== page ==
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Everglades python not a dainty eater

In this Thursday, Oct. 27, 2011 photo provided by the South Florida Water Management District, workers are shown holding a nearly 16-foot long Burmese Python that was captured and killed in Everglades National Park, Fla. The Python had recently consumed a 76-lb. adult female deer. The reptile was one of the largest ever found in South Florida.  (Associated Press)
In this Thursday, Oct. 27, 2011 photo provided by the South Florida Water Management District, workers are shown holding a nearly 16-foot long Burmese Python that was captured and killed in Everglades National Park, Fla. The Python had recently consumed a 76-lb. adult female deer. The reptile was one of the largest ever found in South Florida. (Associated Press)

SNAKES -- Assuming you've eaten your breakfast, check out the AP photo from Everglades National Park showing the capacity of a Burmese python for consuming an ENTIRE deer -- whole.

Indeed, they kill alligators, great blue herons and full-grown deer, but Florida wildlife officials say these large reptiles are unlikely to be aggressive to humans.  Read on for the story from the Fort Lauderdale Sun Sentinel.

By David Fleshler

Sun Sentinel, (MCT)

FORT LAUDERDALE, Fla. — They kill alligators, great blue herons and full-grown deer. But are Burmese pythons likely to attack a human enjoying a pleasant hike in the Everglades?

State and federal wildlife officials say no.

Scott Hardin, exotic species coordinator for the Florida Fish and Wildlife Conservation Commission, said most Everglades pythons are too small to kill people and exist in areas where the primary hazard to people remains the alligator. Although a 15.7-foot python was discovered last week digesting a deer in western Miami-Dade County, he said these snakes are highly unlikely to be aggressive toward people.

“I’ll never say the danger is zero,” Hardin said. “If a snake that size wrapped you up you’d be in trouble. But snakes that size are extremely rare. The ones brought in are in the 4-to-8-foot range.”

Federal environmental assessments have found little evidence of human deaths from Burmese pythons in their native southern Asia.

Virtually all fatalities have resulted from pet snakes escaping and attacking their owners or their owners’ family members, according to studies by the U.S. Fish and Wildlife Service and U.S. Geological Survey. But the danger does exist theoretically, and one federal report recommends keeping children in known python habitats away from grassy thickets and water.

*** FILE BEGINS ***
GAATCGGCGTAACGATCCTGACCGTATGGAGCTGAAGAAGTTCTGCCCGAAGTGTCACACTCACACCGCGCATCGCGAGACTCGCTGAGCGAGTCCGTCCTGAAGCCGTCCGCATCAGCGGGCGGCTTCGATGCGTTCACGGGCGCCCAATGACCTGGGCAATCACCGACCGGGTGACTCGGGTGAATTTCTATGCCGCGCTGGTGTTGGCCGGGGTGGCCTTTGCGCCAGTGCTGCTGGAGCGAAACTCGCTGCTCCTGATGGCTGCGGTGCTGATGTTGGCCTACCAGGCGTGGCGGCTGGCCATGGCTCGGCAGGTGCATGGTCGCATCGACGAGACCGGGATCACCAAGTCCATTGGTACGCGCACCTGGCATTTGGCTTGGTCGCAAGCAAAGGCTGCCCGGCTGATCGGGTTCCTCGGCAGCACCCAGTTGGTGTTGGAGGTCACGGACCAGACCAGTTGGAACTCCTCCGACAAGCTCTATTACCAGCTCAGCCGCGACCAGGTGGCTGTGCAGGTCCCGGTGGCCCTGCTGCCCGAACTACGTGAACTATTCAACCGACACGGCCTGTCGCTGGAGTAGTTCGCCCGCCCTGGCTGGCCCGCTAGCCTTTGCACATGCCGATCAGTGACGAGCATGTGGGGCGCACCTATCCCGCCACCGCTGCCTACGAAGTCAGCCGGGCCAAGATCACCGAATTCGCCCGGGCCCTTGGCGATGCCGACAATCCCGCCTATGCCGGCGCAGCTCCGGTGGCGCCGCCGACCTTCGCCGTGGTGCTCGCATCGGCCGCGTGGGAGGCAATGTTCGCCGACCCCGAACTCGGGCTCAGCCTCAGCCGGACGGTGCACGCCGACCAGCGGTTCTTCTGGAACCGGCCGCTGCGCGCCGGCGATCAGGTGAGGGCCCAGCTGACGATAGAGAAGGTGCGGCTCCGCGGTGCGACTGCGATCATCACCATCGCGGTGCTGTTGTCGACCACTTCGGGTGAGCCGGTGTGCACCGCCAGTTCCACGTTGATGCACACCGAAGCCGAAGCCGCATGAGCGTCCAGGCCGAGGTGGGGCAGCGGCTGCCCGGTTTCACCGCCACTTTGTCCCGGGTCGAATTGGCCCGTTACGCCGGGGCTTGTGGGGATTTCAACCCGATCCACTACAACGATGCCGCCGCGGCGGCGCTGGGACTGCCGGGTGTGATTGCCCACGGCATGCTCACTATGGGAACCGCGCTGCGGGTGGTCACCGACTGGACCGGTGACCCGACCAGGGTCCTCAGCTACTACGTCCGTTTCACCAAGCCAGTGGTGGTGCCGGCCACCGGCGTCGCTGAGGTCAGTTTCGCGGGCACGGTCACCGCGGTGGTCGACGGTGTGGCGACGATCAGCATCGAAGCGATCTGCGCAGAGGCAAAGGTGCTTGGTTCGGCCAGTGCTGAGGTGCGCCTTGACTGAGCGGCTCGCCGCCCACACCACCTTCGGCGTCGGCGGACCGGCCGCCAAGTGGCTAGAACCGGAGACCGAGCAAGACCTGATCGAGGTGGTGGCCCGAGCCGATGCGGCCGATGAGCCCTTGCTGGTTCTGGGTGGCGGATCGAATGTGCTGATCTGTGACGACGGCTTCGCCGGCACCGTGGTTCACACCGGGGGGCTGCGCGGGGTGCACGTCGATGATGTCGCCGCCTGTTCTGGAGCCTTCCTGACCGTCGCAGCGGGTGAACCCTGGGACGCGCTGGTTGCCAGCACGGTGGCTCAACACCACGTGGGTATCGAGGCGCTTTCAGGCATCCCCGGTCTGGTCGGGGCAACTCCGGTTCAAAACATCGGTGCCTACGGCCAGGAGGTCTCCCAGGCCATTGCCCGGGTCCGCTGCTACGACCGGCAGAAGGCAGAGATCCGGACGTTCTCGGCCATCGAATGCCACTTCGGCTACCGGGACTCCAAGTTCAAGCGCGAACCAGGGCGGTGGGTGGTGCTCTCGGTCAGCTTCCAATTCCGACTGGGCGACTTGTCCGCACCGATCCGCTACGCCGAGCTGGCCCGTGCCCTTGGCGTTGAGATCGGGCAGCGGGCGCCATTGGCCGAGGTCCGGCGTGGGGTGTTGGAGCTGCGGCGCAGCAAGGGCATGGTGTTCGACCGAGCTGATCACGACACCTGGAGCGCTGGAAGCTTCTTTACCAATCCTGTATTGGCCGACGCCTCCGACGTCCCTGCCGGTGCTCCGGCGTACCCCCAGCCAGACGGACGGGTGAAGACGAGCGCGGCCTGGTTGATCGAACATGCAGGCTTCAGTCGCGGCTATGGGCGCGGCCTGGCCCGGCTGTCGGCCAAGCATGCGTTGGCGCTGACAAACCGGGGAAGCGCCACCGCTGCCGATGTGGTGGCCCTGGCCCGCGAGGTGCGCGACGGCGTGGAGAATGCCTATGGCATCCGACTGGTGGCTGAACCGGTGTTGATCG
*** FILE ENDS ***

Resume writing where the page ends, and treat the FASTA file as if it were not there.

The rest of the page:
Burmese pythons established a breeding population in the Everglades several years ago, having arrived as escaped or deliberately released pets. The vast majority live south of Interstate 75, most clustering within a few miles of Tamiami Trail, Hardin said.

Florida last year banned the purchase of Burmese pythons and seven other reptiles as pets, allowing only dealers, exhibitors and researchers to own them.

The Obama administration proposed in January, 2010 to ban the import and interstate movement of Burmese pythons, green anacondas, Northern African pythons and six other snakes as “injurious species” for their threat to native habitats.

The proposal, currently under review, faces a fight from the U.S. Association of Reptile Keepers, which has pressed its case with White House officials. Andrew Wyatt, the group’s president, said the proposal relies on an exaggerated assessment of the threat and would cost jobs. “A listing would destroy the captive bred industry in pythons without providing any pragmatic solutions to the problems limited to the southern tip of Florida,” he wrote in a comment on the proposal.

Wayne Pacelle, chief executive officer of the Humane Society of the United States, blamed the delay on the administration’s excessive concern for the reptile industry.

“I’m disgusted that the Obama administration is delaying as the crisis continues to spread,” he said. “There are thousands of large constricting snakes being imported into the United States. It’s contributing to animal cruelty, it’s threatening our fragile southern ecosystems and it does not make common sense to allow it to continue.”

Ken Warren, spokesman for the U.S. Fish and Wildlife Service, said the administration was taking the time to make the right decision.

“If we’re going to be responsible we have to take our time and make sure we get it right,” he said.




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Rich Landers
Rich Landers joined The Spokesman-Review in 1977. He is the Outdoors editor for the Sports Department writing and photographing stories about hiking, hunting, fishing, boating, conservation, nature and wildlife and related topics.

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